Now, of course, every smartphone is a GPS device—if advances in chip design have allowed us to carry around powerful computers in our pockets, as often as not it’s the 24 GPS satellites circling the planet that make us take them out and use them. Milner argues that ubiquity has begun to exact a price. Part of that price is the ease with which we can now be located and tracked, but he also writes about another cost. He opens his book with an enchanting account of how ancient Polynesian navigators figured out how to cross thousands of miles of open ocean in outrigger canoes, guided only by the stars and the currents. Today, he points out, people blindly follow their turn-by-turn instructions into lakes or drive miles before they realize they mistyped the name of their dinner destination. He speculates, citing some suggestive psychological research, that our reliance on the technology may be altering the structure of our brains.
Rwanda’s minister of youth and ICT, Jean Philbert Nsengimana recently signed a new agreement with the San Francisco-based company Zipline, whose aerial vehicles — aka vampire drones — will be able to deliver blood to more than 22 transfusion facilities throughout the country. The life-saving potential of this technology has been tested by Doctors Without Borders, which used drones to fight tuberculosis in Papua New Guinea. And if the Rwandan experiment works, it won’t be long before other countries in the region decide to follow suit. For Rutayisire, the prospect of aerially connecting hospitals, tech hubs and markets across the continent is simply too exciting not to try. “With so much potential,” he says, “it’s hard to not be optimistic.”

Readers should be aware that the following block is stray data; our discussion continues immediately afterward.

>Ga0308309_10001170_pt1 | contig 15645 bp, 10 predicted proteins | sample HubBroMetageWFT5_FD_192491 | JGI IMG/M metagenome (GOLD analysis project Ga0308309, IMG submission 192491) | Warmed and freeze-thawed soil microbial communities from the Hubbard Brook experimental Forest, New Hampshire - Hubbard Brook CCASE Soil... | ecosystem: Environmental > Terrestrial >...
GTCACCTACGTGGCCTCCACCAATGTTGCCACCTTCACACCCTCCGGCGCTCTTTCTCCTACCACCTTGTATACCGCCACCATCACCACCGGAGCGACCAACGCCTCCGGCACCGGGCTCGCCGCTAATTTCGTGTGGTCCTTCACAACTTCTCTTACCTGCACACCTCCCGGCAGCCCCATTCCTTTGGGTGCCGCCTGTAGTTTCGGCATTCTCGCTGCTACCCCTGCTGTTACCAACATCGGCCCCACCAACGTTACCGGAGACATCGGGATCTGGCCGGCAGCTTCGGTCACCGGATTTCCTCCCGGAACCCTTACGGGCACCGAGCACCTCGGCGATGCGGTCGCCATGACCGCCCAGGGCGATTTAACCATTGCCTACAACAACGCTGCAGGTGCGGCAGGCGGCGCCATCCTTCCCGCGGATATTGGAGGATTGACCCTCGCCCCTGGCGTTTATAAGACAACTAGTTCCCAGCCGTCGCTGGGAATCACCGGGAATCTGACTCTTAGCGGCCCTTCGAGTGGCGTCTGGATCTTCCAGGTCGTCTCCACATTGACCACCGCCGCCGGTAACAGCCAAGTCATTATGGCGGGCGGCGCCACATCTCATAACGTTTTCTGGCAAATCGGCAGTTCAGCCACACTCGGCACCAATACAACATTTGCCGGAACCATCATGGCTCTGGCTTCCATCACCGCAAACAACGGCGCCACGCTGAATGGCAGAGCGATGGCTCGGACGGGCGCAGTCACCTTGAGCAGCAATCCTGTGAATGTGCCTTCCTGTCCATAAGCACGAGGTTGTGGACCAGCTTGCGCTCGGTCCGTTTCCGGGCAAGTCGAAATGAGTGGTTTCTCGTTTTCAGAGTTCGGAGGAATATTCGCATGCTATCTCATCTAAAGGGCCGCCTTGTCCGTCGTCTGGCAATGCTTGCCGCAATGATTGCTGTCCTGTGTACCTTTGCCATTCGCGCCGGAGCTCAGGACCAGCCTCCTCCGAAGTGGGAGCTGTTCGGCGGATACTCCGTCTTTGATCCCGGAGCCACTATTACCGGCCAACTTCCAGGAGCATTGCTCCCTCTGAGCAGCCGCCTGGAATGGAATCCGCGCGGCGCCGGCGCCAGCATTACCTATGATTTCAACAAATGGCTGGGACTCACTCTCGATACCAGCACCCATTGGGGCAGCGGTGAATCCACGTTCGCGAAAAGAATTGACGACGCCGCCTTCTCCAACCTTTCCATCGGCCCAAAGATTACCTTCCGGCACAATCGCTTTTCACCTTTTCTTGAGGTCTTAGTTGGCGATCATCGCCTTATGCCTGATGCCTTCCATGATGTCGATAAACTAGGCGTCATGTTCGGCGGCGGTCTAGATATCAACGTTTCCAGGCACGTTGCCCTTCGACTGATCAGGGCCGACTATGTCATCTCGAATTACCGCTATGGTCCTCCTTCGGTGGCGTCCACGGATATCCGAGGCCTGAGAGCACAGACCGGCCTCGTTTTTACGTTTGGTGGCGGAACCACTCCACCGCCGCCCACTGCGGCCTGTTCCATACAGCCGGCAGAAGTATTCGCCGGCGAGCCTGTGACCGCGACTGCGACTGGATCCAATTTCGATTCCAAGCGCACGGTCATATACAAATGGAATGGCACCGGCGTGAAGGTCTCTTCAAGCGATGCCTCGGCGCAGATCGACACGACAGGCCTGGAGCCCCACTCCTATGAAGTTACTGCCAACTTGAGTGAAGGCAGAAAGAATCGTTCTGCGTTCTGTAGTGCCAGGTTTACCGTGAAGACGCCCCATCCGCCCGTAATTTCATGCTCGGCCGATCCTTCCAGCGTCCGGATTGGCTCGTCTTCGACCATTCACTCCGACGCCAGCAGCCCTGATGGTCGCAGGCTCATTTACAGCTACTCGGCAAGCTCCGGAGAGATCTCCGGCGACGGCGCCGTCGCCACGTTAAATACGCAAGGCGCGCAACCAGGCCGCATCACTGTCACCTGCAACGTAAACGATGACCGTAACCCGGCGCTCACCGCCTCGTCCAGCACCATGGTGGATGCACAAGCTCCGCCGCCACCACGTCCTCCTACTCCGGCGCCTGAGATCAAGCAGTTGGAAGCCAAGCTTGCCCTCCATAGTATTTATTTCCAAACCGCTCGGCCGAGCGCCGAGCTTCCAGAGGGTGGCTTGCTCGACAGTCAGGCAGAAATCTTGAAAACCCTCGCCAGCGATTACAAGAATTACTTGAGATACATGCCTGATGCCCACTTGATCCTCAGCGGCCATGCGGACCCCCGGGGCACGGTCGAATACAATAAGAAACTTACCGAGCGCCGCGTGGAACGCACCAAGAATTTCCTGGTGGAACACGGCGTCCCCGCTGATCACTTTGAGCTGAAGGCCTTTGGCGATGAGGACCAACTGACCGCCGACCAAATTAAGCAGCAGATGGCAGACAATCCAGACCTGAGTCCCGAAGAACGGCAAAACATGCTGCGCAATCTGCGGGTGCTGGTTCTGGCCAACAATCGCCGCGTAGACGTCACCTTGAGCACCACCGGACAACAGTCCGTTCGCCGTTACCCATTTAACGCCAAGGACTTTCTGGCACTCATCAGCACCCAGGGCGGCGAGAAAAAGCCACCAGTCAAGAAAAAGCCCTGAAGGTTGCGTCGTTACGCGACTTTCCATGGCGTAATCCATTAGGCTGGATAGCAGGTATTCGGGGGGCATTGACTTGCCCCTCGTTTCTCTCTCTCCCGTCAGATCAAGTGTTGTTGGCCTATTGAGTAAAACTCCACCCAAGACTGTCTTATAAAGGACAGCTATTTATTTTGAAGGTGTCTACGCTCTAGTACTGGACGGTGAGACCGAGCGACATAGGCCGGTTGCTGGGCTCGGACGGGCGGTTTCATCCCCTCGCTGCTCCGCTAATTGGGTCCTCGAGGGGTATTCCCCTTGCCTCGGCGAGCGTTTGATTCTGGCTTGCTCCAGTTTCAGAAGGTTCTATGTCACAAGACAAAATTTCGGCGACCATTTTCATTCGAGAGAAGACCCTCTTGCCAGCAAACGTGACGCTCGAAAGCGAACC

Back to hiring employees and owning good old fashioned assets
“These entrepreneurs are not launching technology companies or even "on demand" companies. They are instead starting child-care companies, retail stores, restaurants, and laundry services that use mobile technology not only for delivery, but as a way to be more efficient at every step of their operations. "You’re seeing models evolve," says Ron Johnson, the former CEO of J.C. Penney and creator of the Apple Store, who nine months ago started a mobile-enabled electronics retailer called Enjoy. "And that’s what you’d expect in a new area of the economy."”
Ed Bastian is Delta’s new CEO. He is a long term Delta executive most recently its President. He is also a new age executive. For many a compliment or complaint or research request for profiling Delta in my blogs and books, I have emailed him for years now and he often responds within minutes.
I was pleased to see in his first letter in the airline’s Sky magazine, he focused on technology. As he says “As the next generation of travelers becomes a significant part of our customer base we want to meet their expectations that a top brand be a leader in technology regardless of their business. That’s why we look to companies such as Amazon, Facebook and Salesforce.com, among others, as examples of global leaders in technology that provide a great product and great customer service.”
He describes some of the innovations that Delta frequent fliers have enjoyed for years now
“..last month, we were among the earliest companies, along with Starbucks and Hyatt to use Twitter’s new direct message button within a tweet—something that’s essential for communication private customer information”
“..we have invested heavily in making the FlyDelta app an essential travel tool with the ability to book,change and monitor flights. track bags at all points of the journey and even watch the Earth scroll by via the unique ‘Glass Bottom Jet’ feature.”
“We have upgraded our flight attendants’ handheld devices with more information and functionality; we’re investing In radio-frequency identification, or ”RFID,’to improve maintenance and baggage handling and we’re deploying thousands of tablets to Delta pilots to serve as electronic flight bags.”
Look forward to more innovations from Delta under his new role.
Photo Credit – Delta of Guest Service Tool flight attendants use to personalize service in the air.